Fallout is a franchise many people adore. I’m not a fan myself, primarily thanks to the oversaturation of news and blog posts around the time of the latest release, but I know a number of gamers and bloggers who feel it’s one of the best created.
I think the first time my stepson heard of it was when he found my other-half playing something on his laptop in late 2015. He asked his dad what it was and Pete informed him it was Fallout 4; and in usual Ethan fashion, he then asked hundreds of questions for the next hour. This is a normal occurrence with our kid when it comes to video games. He may not care about the title itself or even want to see it but if you’re playing it, he’ll want to know the ins-and-outs of the world, the characters within it and their stories.
Despite not playing the game and only viewing a brief and carefully-controlled section on Pete’s screen back then, Ethan has been obsessed with the Fallout series since – and this isn’t an exaggeration. He might have been in love with Minecraft when he was younger, subjecting us to tantrums we eventually came to refer to as ‘Minecraft behaviour’ after less than an hour at a time with it, but that crush was nothing compared to his continuous three-year infatuation with Bethesda’s project.
He’s read every book on the series that he can get his hands on. He spends his pocket-money on framed posters and bobbleheads, showing them all proudly around his bedroom. The line of Funko Pop! Vinyl figures featured on a shelf is set in a specific order, and his prized possession is a Pip Boy we found at the London Gaming Market. And if he’s not wearing a too-big Tunnel Snake hoodie I got him from Loot Crate, you’ll find him in a festive Fallout 76 jumper that my brother gave him at Christmas. Yes, even in June.
It’s several things that attracts my stepson to Fallout. First is the apocalyptic setting; after all, what 11-year old doesn’t enjoy an end-of-the-world scenario with the potential for zombies? Next is the fact that he’s a bit of a lone-wolf who enjoys his own company, and this has caused him to identify with the protagonists. Then finally it’s the soundtrack. He’s always enjoyed an incredibly varied range of music, often preferring far older stuff than the usual pop other kids his age are into, so the 1940s songs get him singing along and his feet tapping.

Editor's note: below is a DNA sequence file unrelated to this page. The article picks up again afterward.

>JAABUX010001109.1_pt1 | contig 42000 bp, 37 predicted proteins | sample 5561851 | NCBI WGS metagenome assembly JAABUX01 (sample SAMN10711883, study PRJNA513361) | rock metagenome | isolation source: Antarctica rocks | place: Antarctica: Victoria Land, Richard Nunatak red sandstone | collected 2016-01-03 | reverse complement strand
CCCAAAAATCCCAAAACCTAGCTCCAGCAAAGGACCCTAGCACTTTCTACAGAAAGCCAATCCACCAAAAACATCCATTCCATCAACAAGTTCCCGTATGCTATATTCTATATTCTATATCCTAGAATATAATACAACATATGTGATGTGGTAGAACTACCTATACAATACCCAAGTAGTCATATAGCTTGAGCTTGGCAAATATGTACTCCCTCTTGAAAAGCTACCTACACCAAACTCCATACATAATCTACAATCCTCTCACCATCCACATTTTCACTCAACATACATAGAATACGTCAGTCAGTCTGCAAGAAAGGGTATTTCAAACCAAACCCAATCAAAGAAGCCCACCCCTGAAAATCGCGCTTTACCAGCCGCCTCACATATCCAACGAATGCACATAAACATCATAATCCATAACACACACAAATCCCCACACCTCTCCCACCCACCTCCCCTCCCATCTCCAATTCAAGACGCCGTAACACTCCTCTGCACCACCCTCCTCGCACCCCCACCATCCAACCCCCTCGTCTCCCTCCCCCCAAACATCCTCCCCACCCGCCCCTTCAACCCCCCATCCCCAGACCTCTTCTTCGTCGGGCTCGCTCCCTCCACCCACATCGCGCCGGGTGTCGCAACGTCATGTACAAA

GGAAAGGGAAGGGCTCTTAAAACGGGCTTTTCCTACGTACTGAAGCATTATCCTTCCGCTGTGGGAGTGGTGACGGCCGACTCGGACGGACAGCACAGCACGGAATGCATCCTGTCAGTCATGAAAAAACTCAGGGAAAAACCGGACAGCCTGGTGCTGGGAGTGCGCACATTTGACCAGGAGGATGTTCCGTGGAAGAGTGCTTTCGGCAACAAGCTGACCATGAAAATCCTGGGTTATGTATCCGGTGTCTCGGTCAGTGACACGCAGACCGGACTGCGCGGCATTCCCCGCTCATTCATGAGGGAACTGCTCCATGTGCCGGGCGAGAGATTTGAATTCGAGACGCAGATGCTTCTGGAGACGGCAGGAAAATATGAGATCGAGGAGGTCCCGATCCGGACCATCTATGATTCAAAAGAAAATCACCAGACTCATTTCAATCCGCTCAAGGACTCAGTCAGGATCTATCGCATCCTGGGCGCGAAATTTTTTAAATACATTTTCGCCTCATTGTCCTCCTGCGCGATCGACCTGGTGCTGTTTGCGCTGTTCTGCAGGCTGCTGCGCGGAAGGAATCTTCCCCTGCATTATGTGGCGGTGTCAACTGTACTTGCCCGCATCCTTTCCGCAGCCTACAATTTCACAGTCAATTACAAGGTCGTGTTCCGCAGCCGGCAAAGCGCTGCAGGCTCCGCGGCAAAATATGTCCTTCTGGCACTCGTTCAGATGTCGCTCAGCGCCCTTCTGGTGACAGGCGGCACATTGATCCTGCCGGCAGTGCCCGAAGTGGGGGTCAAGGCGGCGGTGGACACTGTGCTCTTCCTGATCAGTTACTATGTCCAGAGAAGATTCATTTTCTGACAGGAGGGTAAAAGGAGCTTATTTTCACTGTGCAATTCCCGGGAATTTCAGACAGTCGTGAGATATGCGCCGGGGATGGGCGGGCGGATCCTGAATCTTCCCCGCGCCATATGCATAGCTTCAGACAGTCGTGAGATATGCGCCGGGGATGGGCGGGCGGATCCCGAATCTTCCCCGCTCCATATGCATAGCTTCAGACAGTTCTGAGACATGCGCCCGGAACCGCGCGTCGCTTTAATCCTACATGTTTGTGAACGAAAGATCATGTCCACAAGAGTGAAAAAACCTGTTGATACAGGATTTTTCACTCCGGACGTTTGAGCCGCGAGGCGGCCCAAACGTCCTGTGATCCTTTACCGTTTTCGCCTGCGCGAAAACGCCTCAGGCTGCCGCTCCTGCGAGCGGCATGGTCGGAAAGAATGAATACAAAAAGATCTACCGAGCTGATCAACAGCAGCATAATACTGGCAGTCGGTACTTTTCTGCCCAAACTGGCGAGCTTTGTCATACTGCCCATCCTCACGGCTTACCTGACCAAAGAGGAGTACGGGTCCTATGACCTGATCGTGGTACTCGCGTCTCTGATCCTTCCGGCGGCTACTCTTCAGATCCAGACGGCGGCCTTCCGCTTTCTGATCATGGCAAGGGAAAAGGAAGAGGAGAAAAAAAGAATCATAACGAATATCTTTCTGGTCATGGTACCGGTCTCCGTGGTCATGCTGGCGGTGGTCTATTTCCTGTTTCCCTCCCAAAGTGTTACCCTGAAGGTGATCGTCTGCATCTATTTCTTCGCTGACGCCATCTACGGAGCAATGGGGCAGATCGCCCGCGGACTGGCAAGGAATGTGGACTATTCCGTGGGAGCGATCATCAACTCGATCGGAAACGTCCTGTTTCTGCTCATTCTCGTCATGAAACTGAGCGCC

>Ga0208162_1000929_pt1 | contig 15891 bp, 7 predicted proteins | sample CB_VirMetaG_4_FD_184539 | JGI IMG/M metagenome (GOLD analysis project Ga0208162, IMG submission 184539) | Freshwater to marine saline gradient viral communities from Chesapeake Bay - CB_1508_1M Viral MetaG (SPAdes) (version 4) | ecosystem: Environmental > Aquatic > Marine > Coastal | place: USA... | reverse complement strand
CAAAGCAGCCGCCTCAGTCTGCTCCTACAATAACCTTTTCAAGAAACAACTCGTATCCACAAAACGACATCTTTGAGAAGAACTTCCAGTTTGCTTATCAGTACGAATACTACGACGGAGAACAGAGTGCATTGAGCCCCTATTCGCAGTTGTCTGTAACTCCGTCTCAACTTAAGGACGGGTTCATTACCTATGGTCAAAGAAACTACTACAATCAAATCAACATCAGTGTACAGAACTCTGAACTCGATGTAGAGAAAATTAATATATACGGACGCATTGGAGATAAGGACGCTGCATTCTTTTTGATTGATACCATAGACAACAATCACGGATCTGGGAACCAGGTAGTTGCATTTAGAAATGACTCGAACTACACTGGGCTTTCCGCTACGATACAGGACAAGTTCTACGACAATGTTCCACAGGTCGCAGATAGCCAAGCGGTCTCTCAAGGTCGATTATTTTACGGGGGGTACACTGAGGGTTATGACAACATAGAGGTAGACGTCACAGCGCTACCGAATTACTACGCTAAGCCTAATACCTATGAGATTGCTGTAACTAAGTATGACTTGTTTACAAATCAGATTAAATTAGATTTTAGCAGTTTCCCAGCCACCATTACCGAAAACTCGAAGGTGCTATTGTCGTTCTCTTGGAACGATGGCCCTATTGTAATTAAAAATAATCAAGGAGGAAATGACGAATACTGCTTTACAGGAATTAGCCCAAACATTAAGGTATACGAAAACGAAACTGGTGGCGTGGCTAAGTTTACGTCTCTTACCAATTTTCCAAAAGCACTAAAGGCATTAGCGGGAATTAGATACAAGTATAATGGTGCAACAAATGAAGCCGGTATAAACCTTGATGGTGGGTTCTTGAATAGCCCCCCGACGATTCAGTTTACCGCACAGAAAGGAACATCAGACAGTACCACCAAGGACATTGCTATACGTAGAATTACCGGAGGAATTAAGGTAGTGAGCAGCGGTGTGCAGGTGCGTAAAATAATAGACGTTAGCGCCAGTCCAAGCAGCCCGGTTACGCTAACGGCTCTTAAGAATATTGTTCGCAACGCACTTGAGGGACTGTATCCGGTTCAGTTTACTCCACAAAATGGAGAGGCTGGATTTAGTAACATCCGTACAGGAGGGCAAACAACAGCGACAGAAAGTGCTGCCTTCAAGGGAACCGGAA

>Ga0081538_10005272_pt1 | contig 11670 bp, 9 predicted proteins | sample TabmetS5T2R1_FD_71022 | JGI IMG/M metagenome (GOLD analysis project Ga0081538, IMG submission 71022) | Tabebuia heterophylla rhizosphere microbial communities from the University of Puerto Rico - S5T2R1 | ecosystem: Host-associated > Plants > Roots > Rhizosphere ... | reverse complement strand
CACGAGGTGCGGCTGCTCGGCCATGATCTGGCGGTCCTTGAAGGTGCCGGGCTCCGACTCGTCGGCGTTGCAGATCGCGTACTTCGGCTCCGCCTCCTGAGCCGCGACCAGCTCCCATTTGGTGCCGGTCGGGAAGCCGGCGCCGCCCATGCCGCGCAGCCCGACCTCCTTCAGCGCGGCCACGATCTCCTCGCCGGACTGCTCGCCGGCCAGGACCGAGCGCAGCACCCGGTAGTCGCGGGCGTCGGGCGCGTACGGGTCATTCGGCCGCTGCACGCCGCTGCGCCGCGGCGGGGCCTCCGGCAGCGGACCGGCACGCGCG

In the paragraph above I mentioned Ethan’s relationship with the protagonists, and it’s worth pointing out here that this isn’t necessarily the character who appears on-screen. The majority of everything he knows about the Fallout series comes from things he believes to be true. Most of his knowledge started off as a point of interest picked up from a book or discussion with his dad; then evolved with leaps logic and a touch of imagination into my stepson’s very own version of the Fallout world.
His obsession hasn’t caused any major issues so far but we can see the start of some possible frustrations since he joined secondary school last year. He doesn’t seem to understand why nobody else there is interested in the franchise, even when we try to explain that Fallout 4 is almost four years old and everybody has moved from the poor release which was Fallout 76. We’re sadly getting the impression that he’s beginning to believe he’s ‘the odd one out’ or as that he doesn’t fit in.
The pre-teenage years are awkward enough without you wanting to talk about a franchise your friends view as ‘ancient’, while they’re all playing the ‘latest thing’ which doesn’t interest you in the slightest. On one hand I’m kind of proud that Ethan doesn’t like Fortnite and wants to devote his time to a video game that’s detailed, atmospheric and story-rich; but on the other, I get that the preference makes it more difficult for him at this stage in his life.
So what’s a dad and a stepmum to do? Pete and I have always tried to have an open communication channel with Ethan, and regularly discuss video games and their responsible use with him. Right now I guess that’s all we can keep doing. Maybe one day he’ll find something to replace his Fallout obsession, the same way The Legend of Zelda eventually did with Minecraft, or perhaps even find himself a friend who shares the infatuation so he has someone to keep him company in the wastelands of Boston.
Let’s hope so.
Video game lover, Pragmatic Pixel blogger and SpecialEffect volunteer. Lifelong fan of wannabe pirates and fine leather jackets.